Expanding from a scrappy solo operation to managing a team is a major inflection point for entrepreneurs. While exciting, hiring even just a few employees introduces substantial new complexities, risks, and costs. Founders hiring for the first time must educate themselves on recruiting, compensation, employment regulations, onboarding, training, and general HR oversight. Add these practices into your playbook as you make your first hires.
Write solid job descriptions
Rather than posting vague, generic listings, carefully outline the exact day-to-day responsibilities, required credentials, technical competencies, and soft skills needed for each role. Detailed descriptions signal professionalism and attract better candidates. They also inform compensation and evaluation criteria later on. Move beyond resume screening only and conduct extensive skills testing, multiple interviews, background checks, and personality evaluations for final contenders. Develop a standardized scoring system averaging input from future managers and colleagues. Just don’t allow urgency to override thorough vetting. Avoiding one bad hire offsets multiple lengthy searches.
Know compliance requirements
Ensure you comply fully with employment laws around pay equity, harassment policies, discrimination, disability accommodations, leave time, occupancy ratios, safety standards, etc. Require diverse interview panels and skills-based evaluations. Document procedures in an employee handbook. Seek HR guidance to avoid missteps. While tempting to lowball salaries and benefits when cash-strapped, this often leads to quick turnover or litigation. Benchmark comparable roles and local cost of living to offer fair rates.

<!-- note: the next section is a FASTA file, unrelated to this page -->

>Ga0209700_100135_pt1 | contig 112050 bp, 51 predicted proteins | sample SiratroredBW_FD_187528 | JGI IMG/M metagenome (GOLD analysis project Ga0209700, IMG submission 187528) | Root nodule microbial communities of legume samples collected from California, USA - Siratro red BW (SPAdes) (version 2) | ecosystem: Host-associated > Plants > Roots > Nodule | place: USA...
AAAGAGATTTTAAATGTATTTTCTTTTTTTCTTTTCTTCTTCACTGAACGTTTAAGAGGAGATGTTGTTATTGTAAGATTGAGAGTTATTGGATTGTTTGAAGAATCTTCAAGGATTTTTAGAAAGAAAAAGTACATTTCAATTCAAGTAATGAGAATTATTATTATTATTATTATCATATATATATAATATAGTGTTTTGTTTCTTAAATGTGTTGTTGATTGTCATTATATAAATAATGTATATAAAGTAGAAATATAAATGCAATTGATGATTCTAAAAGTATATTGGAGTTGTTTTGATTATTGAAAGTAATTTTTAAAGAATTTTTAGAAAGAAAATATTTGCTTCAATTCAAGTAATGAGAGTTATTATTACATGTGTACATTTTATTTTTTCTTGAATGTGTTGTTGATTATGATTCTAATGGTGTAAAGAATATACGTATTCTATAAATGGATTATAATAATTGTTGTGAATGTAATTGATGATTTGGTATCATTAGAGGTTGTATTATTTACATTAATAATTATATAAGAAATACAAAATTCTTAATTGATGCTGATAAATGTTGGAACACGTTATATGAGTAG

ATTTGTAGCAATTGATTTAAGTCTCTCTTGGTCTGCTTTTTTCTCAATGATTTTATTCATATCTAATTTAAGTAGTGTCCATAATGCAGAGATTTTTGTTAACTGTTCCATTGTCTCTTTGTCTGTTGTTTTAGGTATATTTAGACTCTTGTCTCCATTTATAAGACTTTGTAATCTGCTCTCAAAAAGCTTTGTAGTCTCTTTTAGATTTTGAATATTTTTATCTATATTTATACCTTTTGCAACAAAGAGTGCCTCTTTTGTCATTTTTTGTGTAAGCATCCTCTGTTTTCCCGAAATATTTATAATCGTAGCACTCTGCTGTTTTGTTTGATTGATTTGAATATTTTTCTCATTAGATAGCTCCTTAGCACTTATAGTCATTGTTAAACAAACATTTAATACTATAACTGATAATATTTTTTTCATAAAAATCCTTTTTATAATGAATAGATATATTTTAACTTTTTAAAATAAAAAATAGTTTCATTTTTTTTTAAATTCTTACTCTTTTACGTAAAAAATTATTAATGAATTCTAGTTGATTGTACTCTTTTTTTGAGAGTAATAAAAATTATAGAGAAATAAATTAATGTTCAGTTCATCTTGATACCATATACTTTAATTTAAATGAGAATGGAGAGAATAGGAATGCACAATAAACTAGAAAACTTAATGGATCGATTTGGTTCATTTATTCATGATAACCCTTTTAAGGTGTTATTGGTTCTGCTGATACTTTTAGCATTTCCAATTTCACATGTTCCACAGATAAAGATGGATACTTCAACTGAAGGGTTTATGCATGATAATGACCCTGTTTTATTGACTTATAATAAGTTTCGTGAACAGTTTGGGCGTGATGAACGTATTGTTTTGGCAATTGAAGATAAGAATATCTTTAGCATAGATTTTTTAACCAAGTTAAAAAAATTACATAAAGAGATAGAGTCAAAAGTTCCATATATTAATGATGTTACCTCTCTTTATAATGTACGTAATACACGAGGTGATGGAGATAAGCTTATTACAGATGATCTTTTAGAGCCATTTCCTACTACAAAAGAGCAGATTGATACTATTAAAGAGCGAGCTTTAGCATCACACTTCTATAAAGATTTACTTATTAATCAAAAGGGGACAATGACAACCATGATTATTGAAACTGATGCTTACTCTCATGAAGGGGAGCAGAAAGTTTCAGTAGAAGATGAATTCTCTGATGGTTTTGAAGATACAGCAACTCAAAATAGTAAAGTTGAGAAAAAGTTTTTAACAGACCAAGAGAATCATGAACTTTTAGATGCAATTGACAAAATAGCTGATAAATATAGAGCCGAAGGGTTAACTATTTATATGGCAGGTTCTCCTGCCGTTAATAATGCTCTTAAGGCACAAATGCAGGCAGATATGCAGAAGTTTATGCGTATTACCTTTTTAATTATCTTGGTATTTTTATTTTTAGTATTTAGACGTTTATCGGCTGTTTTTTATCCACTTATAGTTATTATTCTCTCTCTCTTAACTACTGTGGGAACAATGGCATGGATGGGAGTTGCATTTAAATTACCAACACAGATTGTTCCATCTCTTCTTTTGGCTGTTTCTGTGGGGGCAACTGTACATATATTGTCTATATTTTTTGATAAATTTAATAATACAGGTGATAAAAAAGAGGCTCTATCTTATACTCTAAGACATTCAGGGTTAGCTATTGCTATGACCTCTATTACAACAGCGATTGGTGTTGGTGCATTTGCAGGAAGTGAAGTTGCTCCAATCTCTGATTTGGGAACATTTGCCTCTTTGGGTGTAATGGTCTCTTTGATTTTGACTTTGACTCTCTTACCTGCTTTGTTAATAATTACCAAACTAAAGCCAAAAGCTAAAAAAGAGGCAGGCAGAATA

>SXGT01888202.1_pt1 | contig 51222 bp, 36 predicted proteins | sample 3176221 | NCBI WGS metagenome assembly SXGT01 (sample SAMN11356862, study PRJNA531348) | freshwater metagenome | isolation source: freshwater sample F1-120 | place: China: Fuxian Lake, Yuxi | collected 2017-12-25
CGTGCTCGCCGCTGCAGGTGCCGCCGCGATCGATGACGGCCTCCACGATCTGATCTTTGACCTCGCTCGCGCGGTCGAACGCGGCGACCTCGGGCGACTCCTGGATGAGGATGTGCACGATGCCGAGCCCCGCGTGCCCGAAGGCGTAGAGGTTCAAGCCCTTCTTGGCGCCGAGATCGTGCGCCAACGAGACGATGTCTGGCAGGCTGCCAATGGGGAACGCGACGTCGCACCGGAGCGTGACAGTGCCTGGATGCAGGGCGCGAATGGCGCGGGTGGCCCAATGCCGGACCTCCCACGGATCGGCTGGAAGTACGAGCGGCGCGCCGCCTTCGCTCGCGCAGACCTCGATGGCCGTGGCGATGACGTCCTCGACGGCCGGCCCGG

Be clear on the entire compensation package base pay, variable pay, equity, benefits, retirement contributions, etc. Weigh tradeoffs like lower salary against more equity. Effective onboarding starts with setting up hardware, tools, accounts, and resources ahead of start dates so new hires dive in on day one. Provide hands-on training, thoughtful mentor assignment, and onboarding checklists. Introduce new employees to the culture, vision, systems, and team. Inspire them quickly to build engagement and trust.
Set clear expectations
Once oriented, provide staff with clearly written expectations, processes, quality standards, policies, and procedures to guide their work. Regular manager check-ins ensure they stay on track. Leave no room for ambiguity on responsibilities. Set challenging but attainable goals tied to growth and incentives. Commit to skills development, cross-training, and coaching beyond just initial orientation. Sponsor continuing education aligned to growth paths. A learning culture attracts ambitious team members. Training boosts capabilities organization-wide. Budget annually for these human capital investments. Employees can learn more about the company and its resources through news.
Implement a formal review process assessing employee output, achievement, collaboration, engagement, and areas for growth on a quarterly or biannual basis. Base evaluations and compensation decisions on tangible examples versus generalities. Tie rewards to measurable contributions. When problems inevitably arise with new hires, have processes for placing employees on performance improvement plans, providing additional mentoring, or administering appropriate discipline. HR guidance ensures you handle difficult situations legally and constructively. Avoid allowing toxicity or performance gaps to fester. While adding employees ramp up stress and demands for founders, it also marks a critical step toward scalable success. Make hiring and talent management strategic priorities from day one and continue raising the bar as your team grows. Investing in the right people generates immense returns.